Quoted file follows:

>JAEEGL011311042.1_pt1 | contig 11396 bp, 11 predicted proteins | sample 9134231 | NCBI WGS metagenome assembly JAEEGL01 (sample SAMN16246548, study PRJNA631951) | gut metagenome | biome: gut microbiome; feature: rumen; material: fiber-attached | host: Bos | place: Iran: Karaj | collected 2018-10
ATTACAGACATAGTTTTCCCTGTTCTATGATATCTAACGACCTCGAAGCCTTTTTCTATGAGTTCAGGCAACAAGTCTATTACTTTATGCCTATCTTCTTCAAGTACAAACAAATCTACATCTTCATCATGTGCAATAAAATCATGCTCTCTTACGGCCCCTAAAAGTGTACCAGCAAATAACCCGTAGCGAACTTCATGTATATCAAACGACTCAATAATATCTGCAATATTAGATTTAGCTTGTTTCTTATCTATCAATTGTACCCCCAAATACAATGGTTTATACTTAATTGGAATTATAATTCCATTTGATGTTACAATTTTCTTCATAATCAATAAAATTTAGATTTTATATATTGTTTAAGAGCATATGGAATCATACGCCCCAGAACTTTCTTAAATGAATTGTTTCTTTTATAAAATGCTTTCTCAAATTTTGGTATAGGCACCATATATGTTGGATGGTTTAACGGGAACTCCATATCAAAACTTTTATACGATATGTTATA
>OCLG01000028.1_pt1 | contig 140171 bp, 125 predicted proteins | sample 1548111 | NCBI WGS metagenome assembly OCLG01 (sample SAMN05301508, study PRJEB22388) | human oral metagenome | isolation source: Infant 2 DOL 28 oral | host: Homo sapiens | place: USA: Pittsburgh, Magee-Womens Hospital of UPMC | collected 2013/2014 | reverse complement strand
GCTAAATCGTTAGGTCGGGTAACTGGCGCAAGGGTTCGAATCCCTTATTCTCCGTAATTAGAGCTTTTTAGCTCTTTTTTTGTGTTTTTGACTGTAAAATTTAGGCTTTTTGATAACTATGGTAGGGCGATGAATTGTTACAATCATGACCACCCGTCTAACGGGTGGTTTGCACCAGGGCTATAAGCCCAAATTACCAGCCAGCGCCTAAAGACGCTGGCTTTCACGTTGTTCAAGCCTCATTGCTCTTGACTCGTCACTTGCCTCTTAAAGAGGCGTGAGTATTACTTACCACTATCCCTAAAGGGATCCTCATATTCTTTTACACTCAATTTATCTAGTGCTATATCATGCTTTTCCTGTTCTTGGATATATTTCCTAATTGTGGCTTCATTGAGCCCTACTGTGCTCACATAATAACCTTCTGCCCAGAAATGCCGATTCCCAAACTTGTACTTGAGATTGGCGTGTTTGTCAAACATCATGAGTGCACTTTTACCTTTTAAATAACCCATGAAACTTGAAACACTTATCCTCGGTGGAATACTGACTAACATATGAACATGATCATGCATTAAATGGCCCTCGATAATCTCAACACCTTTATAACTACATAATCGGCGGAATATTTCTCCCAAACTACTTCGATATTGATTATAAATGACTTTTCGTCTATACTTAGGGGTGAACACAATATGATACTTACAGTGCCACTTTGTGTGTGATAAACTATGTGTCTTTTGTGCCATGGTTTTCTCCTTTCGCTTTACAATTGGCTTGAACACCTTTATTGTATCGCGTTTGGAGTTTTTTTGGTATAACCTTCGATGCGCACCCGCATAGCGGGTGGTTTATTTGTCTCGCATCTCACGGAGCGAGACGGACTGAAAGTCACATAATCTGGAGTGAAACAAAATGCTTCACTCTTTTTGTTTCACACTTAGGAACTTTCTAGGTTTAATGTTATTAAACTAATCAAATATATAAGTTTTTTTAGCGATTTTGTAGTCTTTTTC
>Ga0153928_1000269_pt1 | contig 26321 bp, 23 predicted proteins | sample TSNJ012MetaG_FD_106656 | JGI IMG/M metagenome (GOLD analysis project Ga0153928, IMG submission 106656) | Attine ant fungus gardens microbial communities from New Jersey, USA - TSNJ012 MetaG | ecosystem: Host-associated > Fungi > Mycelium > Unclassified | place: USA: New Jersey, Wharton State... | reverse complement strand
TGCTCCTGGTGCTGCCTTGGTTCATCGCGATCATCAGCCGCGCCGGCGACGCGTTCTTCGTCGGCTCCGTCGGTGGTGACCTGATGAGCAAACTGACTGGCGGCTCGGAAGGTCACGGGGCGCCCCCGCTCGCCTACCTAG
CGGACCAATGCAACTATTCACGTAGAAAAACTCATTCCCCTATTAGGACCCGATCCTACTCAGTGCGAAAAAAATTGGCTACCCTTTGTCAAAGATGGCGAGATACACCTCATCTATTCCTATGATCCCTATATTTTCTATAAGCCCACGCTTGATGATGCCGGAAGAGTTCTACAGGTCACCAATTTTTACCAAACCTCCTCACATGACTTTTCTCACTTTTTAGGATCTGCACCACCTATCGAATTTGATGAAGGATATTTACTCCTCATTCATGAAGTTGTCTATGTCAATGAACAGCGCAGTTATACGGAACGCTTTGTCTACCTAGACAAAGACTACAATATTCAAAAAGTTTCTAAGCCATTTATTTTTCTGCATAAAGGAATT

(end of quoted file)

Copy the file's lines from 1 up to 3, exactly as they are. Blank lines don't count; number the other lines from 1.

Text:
>JAEEGL011311042.1_pt1 | contig 11396 bp, 11 predicted proteins | sample 9134231 | NCBI WGS metagenome assembly JAEEGL01 (sample SAMN16246548, study PRJNA631951) | gut metagenome | biome: gut microbiome; feature: rumen; material: fiber-attached | host: Bos | place: Iran: Karaj | collected 2018-10
ATTACAGACATAGTTTTCCCTGTTCTATGATATCTAACGACCTCGAAGCCTTTTTCTATGAGTTCAGGCAACAAGTCTATTACTTTATGCCTATCTTCTTCAAGTACAAACAAATCTACATCTTCATCATGTGCAATAAAATCATGCTCTCTTACGGCCCCTAAAAGTGTACCAGCAAATAACCCGTAGCGAACTTCATGTATATCAAACGACTCAATAATATCTGCAATATTAGATTTAGCTTGTTTCTTATCTATCAATTGTACCCCCAAATACAATGGTTTATACTTAATTGGAATTATAATTCCATTTGATGTTACAATTTTCTTCATAATCAATAAAATTTAGATTTTATATATTGTTTAAGAGCATATGGAATCATACGCCCCAGAACTTTCTTAAATGAATTGTTTCTTTTATAAAATGCTTTCTCAAATTTTGGTATAGGCACCATATATGTTGGATGGTTTAACGGGAACTCCATATCAAAACTTTTATACGATATGTTATA
>OCLG01000028.1_pt1 | contig 140171 bp, 125 predicted proteins | sample 1548111 | NCBI WGS metagenome assembly OCLG01 (sample SAMN05301508, study PRJEB22388) | human oral metagenome | isolation source: Infant 2 DOL 28 oral | host: Homo sapiens | place: USA: Pittsburgh, Magee-Womens Hospital of UPMC | collected 2013/2014 | reverse complement strand